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Red Diamond Rattlesnake

Crotalus ruber


Viperidae, the Viper and Pit viper family.

Conservation Status:

IUCN Least Concern.


Southwestern California, Baja California and islands in the Sea of Cortez.


Rocky brushland, desert, farmland, bajadas and lower mountain slopes up to 3,500 ft.


It is generally agreed that this is the most docile and least likely to strike of all the rattlesnakes in the U.S. and usually doesn’t even rattle unless really provoked. However, witnesses have seen it stand its ground, coil, “buzz” and strike at the air in an open area with plenty of space behind it to retreat, and it chose not to do so. A good reminder: there are always exceptions!

These rattlesnakes are tan, pink or rusty red in color, with the conspicuous “coon tail”. They can grow to 2 ½ to 5 ft. in length. They are most often encountered in the spring, coiled in a shelter with partial sun or crossing the road at night.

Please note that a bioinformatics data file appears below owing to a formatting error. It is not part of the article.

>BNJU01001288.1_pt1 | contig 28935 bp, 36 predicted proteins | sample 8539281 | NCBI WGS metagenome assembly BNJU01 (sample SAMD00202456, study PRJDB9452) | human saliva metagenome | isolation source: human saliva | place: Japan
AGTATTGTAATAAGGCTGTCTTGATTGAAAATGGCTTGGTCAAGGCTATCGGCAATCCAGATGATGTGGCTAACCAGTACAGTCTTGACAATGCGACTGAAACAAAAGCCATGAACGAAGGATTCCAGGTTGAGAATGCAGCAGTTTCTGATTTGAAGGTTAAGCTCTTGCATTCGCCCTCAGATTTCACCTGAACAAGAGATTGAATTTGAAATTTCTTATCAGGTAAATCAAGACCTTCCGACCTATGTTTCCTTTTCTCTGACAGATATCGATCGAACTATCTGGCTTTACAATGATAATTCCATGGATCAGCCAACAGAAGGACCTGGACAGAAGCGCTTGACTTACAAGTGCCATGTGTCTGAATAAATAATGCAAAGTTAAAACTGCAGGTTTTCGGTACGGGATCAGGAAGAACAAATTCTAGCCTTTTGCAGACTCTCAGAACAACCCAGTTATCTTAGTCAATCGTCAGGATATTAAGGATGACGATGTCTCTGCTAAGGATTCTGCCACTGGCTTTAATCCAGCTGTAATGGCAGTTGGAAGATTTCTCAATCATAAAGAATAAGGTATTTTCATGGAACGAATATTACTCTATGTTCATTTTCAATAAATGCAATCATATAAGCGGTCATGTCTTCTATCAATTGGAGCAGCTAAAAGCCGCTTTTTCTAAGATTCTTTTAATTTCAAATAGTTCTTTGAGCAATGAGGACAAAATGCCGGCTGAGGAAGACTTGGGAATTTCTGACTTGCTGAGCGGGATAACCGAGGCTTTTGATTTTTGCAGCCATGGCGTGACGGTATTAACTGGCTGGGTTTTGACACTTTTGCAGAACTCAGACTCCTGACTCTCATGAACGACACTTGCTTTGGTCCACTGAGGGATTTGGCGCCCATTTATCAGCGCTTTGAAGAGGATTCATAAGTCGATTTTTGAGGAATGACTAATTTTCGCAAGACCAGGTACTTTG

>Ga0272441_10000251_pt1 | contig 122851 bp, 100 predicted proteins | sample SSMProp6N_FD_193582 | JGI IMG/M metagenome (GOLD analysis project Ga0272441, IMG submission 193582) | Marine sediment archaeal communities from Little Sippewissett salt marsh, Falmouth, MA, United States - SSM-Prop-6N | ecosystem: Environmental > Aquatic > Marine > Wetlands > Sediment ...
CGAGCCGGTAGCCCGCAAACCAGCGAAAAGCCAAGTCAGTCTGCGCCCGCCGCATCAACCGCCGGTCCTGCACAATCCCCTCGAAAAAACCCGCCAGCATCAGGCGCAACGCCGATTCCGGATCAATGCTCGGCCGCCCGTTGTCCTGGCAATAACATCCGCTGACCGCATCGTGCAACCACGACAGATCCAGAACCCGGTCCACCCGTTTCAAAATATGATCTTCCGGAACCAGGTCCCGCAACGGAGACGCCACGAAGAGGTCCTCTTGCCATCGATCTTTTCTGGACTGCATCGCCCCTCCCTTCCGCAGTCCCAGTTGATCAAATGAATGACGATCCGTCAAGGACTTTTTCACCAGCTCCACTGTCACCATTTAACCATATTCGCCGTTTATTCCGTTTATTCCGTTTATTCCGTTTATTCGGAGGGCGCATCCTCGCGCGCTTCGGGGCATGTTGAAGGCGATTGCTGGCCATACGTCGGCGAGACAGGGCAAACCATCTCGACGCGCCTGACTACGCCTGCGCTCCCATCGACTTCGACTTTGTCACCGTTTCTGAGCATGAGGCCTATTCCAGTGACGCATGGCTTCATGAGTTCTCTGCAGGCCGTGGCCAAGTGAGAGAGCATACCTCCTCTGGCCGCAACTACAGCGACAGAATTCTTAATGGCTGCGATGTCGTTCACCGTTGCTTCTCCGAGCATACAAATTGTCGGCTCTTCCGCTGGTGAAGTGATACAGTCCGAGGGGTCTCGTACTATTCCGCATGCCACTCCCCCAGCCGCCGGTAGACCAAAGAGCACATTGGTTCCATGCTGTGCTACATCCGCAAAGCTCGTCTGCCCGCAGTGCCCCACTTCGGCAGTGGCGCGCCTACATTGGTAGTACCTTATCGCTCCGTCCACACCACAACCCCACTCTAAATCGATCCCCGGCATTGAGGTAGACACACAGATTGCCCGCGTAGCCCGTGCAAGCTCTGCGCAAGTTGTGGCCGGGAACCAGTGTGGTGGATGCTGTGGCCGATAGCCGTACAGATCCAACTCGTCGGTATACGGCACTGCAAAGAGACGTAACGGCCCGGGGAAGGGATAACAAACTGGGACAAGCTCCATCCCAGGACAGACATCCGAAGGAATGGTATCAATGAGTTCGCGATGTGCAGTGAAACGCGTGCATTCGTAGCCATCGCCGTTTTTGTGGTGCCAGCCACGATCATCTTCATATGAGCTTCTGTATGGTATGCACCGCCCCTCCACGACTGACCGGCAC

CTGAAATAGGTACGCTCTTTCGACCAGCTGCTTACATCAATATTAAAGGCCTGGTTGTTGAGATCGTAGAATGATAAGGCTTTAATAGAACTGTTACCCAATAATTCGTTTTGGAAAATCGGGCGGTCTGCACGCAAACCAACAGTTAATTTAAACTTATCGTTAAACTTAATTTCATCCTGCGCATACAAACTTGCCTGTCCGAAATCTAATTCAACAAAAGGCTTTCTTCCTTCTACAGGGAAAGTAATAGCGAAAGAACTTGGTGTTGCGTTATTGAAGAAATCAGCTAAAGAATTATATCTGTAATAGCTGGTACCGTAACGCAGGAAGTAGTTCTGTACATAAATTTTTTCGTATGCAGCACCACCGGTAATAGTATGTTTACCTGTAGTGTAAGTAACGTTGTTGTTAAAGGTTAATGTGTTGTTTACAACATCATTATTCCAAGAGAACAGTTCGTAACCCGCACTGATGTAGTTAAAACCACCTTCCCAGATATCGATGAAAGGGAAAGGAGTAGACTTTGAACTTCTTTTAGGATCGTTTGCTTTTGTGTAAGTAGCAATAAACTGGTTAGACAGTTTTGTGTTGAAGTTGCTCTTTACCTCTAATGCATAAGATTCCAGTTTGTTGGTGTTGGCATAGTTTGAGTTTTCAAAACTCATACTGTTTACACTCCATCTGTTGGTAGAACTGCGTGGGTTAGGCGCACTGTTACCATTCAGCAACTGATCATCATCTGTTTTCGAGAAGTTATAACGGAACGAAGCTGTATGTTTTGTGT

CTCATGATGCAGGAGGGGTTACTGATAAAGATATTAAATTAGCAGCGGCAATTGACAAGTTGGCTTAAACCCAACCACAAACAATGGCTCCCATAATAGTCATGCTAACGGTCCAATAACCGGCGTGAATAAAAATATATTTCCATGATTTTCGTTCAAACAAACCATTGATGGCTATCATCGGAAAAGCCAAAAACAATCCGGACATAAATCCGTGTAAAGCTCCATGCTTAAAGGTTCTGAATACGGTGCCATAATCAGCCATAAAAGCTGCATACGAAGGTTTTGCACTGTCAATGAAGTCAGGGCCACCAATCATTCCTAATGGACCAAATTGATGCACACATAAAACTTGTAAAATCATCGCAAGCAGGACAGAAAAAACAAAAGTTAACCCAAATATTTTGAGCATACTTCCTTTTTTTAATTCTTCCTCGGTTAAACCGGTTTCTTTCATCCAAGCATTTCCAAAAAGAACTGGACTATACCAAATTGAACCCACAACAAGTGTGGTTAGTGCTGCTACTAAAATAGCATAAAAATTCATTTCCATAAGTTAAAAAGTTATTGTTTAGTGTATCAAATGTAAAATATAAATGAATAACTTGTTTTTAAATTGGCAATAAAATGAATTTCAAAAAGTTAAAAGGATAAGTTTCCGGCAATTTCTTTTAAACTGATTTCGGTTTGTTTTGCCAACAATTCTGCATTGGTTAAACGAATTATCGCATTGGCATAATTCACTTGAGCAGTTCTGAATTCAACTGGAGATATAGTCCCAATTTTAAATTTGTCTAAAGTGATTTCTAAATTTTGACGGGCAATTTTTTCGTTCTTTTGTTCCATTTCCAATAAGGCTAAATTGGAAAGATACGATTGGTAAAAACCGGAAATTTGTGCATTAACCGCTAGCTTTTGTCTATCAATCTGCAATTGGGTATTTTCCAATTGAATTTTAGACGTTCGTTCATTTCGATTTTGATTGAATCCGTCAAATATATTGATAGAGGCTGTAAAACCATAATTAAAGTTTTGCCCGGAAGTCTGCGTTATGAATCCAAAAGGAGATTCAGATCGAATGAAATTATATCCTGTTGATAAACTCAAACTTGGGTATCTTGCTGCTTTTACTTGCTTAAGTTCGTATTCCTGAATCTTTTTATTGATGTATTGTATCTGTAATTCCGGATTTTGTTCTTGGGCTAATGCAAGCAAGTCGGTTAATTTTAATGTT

Their diet consists of rabbits, ground squirrels and birds. They are preyed on by kingsnakes, roadrunners, hawks and eagles and have also been harvested as human food.

Heat sensing pits on the sides of the head help them to locate prey by their warmth. Long, hollow, movable fangs connected to venom glands inject toxic venom which quickly immobilizes prey. They can control the amount of venom injected and the fangs are re-grown if broken.

Their breeding season is from February to April and females give birth to 3-20 young in the summer.

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